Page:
If navigating 12 centuries of Ancient Rome, from its early days in the 8th century B.C. to the fall of the Western Empire in 5th century A.D, wasn’t challenging enough, Galinsky must also face the ever-constant comparisons between the United States and Rome.
“America is the modern Rome,” says Galinsky. “There is life for Rome after 12 centuries because the whole interaction between Rome and the United States is fascinating. You can take a look at the parallels in our constitution, politics, architecture, sports venues and pop culture.”
The history of the Roman Republic, in particular, may have resonated with our founding fathers. They faced many of the same struggles with authority. As with the early Romans, those struggles eventually led to the creation of checks and balances and limited terms of office. The U.S. Constitution’s guiding principles are modeled heavily on the Romans’. Surprisingly, the Roman model was not based on a written constitution, but on memory.
Also like the United States, the city-state of Rome was culturally, socially, racially and ethnically integrated. Genetically, being Roman, just like being American, meant different things at different times. If you compared the collective DNA of the Romans in 200 B.C. to 200 A.D., it would be very different.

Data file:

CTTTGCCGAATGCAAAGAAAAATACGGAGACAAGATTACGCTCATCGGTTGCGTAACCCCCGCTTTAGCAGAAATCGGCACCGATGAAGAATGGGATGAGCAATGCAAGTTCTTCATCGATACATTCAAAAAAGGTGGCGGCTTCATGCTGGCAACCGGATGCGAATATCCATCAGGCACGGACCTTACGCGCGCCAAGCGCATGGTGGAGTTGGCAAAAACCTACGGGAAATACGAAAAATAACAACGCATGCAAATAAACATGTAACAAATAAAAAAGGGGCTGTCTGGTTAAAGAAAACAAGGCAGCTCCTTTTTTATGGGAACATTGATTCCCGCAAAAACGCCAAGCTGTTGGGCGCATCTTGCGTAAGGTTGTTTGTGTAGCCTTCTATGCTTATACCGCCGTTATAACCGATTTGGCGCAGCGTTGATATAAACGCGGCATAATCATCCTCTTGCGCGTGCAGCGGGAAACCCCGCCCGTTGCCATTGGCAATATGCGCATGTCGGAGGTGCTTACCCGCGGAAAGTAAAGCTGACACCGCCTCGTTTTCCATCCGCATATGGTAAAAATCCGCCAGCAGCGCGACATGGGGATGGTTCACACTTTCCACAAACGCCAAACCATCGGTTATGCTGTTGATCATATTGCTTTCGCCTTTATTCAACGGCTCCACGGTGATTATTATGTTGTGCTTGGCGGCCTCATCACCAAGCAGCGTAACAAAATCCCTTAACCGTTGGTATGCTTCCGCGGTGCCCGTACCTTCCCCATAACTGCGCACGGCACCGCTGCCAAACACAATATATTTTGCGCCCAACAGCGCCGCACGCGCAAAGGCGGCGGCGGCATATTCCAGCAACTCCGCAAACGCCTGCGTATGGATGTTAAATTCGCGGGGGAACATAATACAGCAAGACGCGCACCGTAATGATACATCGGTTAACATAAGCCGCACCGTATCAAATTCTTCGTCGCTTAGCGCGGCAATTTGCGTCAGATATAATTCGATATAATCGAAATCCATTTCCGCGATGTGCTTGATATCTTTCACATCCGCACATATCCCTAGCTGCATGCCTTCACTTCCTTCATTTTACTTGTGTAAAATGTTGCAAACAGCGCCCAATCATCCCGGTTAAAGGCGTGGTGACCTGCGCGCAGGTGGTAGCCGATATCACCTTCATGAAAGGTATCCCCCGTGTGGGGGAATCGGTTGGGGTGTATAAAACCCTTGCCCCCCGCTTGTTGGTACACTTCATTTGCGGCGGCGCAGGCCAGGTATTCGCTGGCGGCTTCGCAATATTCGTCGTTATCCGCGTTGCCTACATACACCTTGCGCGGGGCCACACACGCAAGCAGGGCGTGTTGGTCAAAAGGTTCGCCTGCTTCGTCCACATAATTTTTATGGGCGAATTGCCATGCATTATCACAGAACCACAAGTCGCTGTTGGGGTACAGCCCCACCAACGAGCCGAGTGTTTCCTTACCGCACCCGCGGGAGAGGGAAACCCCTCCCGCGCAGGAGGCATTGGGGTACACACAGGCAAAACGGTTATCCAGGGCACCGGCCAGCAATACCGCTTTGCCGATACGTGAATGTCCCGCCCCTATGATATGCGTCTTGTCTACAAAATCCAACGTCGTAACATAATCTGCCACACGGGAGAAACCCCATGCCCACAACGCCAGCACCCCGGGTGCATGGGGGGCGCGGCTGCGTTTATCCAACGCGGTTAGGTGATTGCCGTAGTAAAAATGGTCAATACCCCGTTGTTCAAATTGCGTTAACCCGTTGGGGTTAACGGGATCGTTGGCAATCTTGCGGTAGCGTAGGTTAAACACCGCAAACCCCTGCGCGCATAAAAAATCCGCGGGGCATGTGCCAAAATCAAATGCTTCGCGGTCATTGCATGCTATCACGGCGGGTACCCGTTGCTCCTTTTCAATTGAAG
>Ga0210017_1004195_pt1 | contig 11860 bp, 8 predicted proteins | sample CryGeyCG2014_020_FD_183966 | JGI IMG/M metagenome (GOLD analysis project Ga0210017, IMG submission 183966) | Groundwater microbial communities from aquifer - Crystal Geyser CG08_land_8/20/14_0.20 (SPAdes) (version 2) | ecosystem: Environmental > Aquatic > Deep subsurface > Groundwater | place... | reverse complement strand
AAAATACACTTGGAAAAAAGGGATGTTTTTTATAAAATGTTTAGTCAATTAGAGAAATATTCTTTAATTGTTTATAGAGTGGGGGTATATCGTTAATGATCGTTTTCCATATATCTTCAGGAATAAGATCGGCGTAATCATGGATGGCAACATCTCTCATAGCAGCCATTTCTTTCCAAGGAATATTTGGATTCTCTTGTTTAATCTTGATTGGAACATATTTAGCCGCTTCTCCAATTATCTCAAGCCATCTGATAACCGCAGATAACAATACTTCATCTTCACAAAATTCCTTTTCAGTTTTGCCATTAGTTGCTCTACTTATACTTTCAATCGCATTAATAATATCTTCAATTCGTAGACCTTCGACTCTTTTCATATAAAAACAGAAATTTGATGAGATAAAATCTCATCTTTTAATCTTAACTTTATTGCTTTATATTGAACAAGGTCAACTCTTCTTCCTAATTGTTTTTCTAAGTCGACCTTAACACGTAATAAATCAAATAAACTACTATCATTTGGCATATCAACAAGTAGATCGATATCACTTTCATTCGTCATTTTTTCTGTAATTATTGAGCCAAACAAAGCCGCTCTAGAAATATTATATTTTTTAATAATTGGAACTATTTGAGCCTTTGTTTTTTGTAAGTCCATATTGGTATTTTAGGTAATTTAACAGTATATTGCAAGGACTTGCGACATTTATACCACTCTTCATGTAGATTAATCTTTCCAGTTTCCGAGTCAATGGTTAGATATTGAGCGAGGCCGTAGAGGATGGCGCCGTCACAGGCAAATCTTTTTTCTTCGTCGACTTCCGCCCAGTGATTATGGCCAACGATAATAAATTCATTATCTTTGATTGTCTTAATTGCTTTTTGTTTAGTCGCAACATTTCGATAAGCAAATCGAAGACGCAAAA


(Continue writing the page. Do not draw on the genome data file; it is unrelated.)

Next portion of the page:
“You don’t have the idea of a Roman master race,” says Galinsky. “In Rome, domestic slavery, which had nothing to do with race or skin pigmentation, usually lasted 10 years or less and eventually led to freedom. But here’s the thing, their children automatically gained Roman citizenship.”
While Galinsky takes note of Rome’s military prowess and strength, he credits its “soft powers” such as the ideas of liberty, religious tolerance, economic opportunity and social mobility for its long-term success. The rule of Augustus (27 B.C. to 14 A.D.) initiated an era of relative peace in the Mediterranean, which spanned two centuries, known as the Pax Romana or Roman peace.
“With all the conquest, it works because the people see an opportunity to be in a system with more economic opportunity and social mobility, similar to the United States today,” says Galinsky.
“Looking at the entire Roman Empire across the Mediterranean,” concludes Galinsky, “if everyone had tried to get out of there, forget about it, the size of the army—some 300,000— would never have been enough to keep them in for this long.”
Learn more about Galinsky’s research project, including conferences and resources, from the Memoria Romana website.